Why creatives are turning to personal projects to fulfil their artistic cravings

From reverse taxidermy to harp playing, creatives are picking up new tools out of work to express their individuality. By former Dare creative Andrew Edelston.

Nearly every creative I know has a side project: the thing they work on when they’re not trying to come up with something ground breaking for Whiskas, etc. From spoon whittling, to cushion stitching to music video directing – I even know of someone that’s into "reverse taxidermy".

No one is just an advertising creative these days. But are outside interests defining or distracting? Do they make you better at your actual job?

There came a time in our industry when it seemed fashionable to hire people precisely because they had experience in anything but advertising. Harp playing architects were hot. Whether or not they could come up with good ideas was irrelevant – they were architects, who could play the harp.

Unsullied, untapped, virgin creative minds ready to revolutionise the industry. This perpetuated a trend towards the rest of us broadening our horizons in order to stay relevant. Suddenly everyone had a "project" on the go. Yes, we worked in advertising, but we were also directors, artists, DJ’s and part time tea bloggers. Advertising was suddenly just a means to end.

Are outside interests defining or distracting? Do they make you better at your actual job?

It’s easy to see why this happened. People yearn for an outside influence in our industry. It’s a claustrophobic place to work, where ideas are easily regurgitated. So when a member of the non-ad public strolls into the job not knowing if JWT is an agency or a high strength bleach, it’s refreshing. And equally for those of us at the coal face, we too crave outside refreshment. Because if we’re honest, sometimes you can only get so excited about working on a tampon advert.

Working on projects that have nothing to do with a brand, a "customer journey", a planner, a shareholder or this magazine are a breath of fresh air. No one denies cracking the window a little feels good, but does it produce better work?

Arguably any creative pursuit is useful advertising practice. After all, you never know what it is you are going to be working on next and in what medium. It’s a nice theory. But the reality is the conditions you work under on your own project are entirely different to those found in an agency.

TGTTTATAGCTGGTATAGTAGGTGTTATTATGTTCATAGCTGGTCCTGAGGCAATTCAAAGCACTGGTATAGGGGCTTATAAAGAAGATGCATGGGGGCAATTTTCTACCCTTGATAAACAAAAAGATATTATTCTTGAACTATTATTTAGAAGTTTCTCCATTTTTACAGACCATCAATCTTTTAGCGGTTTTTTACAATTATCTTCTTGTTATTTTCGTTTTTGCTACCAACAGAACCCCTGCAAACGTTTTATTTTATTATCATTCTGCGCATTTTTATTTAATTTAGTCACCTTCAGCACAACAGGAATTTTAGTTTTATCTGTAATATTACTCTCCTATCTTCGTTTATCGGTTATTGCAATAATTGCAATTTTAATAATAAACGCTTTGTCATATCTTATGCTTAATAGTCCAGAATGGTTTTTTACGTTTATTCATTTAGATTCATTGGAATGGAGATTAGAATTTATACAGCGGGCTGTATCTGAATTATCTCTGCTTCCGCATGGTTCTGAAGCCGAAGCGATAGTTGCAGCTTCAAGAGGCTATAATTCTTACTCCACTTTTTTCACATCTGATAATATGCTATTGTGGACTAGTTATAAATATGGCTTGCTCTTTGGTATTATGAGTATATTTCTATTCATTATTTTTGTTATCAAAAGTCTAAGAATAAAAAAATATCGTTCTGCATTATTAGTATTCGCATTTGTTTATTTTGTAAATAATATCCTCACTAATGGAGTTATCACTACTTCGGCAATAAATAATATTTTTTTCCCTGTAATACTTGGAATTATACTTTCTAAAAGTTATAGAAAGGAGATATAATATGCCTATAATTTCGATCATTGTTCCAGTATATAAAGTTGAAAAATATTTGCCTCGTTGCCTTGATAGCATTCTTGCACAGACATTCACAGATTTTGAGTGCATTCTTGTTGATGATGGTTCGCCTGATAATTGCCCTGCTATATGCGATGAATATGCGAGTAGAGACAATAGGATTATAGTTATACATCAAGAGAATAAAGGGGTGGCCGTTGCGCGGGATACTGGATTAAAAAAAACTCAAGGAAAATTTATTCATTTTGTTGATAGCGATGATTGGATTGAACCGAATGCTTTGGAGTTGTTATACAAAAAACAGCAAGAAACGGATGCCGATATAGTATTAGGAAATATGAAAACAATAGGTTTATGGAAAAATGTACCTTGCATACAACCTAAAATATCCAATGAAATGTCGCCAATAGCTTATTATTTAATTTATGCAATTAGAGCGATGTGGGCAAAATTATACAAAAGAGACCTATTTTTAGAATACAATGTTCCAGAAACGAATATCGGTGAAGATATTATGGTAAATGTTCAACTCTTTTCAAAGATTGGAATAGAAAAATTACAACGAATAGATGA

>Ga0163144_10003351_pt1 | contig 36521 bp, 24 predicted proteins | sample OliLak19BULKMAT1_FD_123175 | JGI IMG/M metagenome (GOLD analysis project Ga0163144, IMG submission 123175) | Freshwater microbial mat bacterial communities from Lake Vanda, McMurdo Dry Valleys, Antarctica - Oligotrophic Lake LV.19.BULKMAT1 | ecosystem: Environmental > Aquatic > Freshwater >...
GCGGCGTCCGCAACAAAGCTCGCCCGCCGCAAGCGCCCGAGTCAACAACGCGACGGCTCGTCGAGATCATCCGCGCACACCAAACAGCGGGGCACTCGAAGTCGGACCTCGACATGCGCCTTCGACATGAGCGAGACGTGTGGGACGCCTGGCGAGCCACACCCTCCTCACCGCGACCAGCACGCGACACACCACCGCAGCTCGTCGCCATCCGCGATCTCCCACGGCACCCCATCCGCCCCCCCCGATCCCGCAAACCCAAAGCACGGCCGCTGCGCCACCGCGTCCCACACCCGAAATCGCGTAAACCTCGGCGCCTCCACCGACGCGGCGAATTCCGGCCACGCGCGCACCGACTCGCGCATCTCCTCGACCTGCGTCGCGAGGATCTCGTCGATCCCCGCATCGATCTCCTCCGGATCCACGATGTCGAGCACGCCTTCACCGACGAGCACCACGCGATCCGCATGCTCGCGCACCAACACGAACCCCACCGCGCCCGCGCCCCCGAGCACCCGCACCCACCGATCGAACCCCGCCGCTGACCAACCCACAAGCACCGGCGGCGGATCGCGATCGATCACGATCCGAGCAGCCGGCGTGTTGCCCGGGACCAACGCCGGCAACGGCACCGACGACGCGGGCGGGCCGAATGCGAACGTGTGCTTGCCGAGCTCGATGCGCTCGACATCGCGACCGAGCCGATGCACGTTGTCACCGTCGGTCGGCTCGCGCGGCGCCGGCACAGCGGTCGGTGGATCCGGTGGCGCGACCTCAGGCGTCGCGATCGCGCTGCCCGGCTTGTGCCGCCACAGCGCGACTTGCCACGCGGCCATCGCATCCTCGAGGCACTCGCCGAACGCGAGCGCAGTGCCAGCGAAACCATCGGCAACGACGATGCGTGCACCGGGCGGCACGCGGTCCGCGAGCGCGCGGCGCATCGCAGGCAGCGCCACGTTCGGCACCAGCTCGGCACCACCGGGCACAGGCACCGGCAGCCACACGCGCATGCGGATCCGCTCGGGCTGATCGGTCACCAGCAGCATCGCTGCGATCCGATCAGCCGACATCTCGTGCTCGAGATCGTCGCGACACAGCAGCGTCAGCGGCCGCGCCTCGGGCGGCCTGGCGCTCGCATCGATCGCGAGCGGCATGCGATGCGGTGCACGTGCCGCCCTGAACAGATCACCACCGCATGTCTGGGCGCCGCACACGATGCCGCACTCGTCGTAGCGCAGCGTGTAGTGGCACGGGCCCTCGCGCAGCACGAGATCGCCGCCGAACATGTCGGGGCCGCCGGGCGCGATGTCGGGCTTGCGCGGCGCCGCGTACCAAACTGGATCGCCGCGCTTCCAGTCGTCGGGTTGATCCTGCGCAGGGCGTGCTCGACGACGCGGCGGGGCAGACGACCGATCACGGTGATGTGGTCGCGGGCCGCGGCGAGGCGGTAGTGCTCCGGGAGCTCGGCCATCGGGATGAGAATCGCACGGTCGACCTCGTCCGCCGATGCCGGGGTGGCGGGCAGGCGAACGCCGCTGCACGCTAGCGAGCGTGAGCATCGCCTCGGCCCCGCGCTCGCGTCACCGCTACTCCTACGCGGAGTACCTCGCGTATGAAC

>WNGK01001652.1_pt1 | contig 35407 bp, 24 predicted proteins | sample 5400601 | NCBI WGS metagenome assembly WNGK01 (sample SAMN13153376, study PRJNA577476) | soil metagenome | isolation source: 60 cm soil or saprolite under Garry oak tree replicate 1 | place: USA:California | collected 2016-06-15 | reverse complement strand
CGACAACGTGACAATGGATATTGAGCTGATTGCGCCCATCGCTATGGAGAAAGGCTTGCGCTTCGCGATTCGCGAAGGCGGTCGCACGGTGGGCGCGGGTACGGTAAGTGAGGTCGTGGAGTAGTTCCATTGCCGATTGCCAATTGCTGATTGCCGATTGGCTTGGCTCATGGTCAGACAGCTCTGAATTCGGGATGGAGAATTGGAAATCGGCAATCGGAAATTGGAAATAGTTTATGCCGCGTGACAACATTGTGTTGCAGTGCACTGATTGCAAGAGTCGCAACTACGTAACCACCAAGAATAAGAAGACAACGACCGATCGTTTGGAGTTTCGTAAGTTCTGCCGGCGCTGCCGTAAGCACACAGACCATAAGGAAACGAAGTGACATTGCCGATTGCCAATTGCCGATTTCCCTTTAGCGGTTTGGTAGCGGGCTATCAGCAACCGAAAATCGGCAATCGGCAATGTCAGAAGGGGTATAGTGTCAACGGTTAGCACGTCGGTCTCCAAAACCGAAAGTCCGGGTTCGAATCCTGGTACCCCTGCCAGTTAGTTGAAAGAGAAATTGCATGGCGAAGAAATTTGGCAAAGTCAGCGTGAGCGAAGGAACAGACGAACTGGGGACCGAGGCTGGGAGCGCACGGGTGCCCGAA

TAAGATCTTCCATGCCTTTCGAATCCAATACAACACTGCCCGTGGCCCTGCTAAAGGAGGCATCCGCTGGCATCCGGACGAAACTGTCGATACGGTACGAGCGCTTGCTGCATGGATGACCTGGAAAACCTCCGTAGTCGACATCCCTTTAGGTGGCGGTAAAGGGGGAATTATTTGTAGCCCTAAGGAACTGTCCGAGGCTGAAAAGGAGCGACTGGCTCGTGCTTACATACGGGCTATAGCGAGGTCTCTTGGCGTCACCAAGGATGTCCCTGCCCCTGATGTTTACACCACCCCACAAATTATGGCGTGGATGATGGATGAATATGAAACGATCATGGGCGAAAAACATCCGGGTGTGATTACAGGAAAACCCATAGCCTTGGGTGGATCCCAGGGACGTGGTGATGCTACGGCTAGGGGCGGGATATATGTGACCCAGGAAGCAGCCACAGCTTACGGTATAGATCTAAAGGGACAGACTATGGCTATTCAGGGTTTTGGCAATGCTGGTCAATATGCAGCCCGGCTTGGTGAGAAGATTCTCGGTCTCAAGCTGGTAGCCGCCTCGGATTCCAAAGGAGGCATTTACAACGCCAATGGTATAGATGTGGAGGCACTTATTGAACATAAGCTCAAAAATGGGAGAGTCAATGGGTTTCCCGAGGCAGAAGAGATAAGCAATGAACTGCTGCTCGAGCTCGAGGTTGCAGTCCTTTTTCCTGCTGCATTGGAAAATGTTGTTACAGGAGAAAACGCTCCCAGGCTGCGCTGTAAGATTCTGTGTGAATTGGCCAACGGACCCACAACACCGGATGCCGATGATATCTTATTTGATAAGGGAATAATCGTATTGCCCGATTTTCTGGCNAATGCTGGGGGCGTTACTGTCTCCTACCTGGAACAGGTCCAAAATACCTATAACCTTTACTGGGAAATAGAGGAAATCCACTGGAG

With your own project you don’t have to answer to clients, planners, account men, creative directors or shareholders.

You don’t have to find a way to communicate six different benefits while sticking to strict brand guide lines, all the while bearing in the mind the client’s idea – just as a "thought starter" of course.

Cracking an advertising brief is a unique skill and although fantastically unblemished, unfiltered ideas are possible, it relies heavily on so many people allowing it happen. The same barriers do not exist in personal projects and so as an exercise, it’s hard to view them as useful practice.

My hunch is that the real value in personal projects lies in creative venting. We’re vain creatures and much of what we work on ends up in the bin. We’re lucky if we make two or three campaigns a year so it’s no wonder so many people turn their abundant energies elsewhere.

My hunch is that the real value in personal projects lies in creative venting.

Even when we do come up with something truly brilliant, provocative, funny or moving, the accolades and cheers are always louder inside adland than out. We want validation and to feel like we’re making things. We may be in an incredibly fortunate position where we get to come up with "stuff" for a living, but occasionally we crave for that stuff to mean more than it often does.

As an advertising creative myself I’m no stranger to self loathing. There’s a healthy, inherent cynicism and awareness that what we do is often hated by the outside world and we look for ways to distance ourselves from bad advertising. It has become in itself a watch word and litmus test for quality.

"Looks like an ad" is perhaps the most damning of words uttered in a creative review. That’s why we create pornographic music videos and stuff meat back into hollowed out soft toys (see reverse taxidermy), because Barclays would never sanction it.

And this is where I feel the real benefit for the industry can be found. It keeps people happy and motivated to produce work that reaches beyond the genre. Incredible campaigns like Gatorade "Replay". An idea that could have only come about through a deep knowledge and passion for something outside of advertising.

At the end of the day we all just want to make the best work possible and if the best way to do that is to stick raw meat inside a seal carcass, I’m all for it.

Andrew Edelston is a freelance creative.

Picture credit: Artotem

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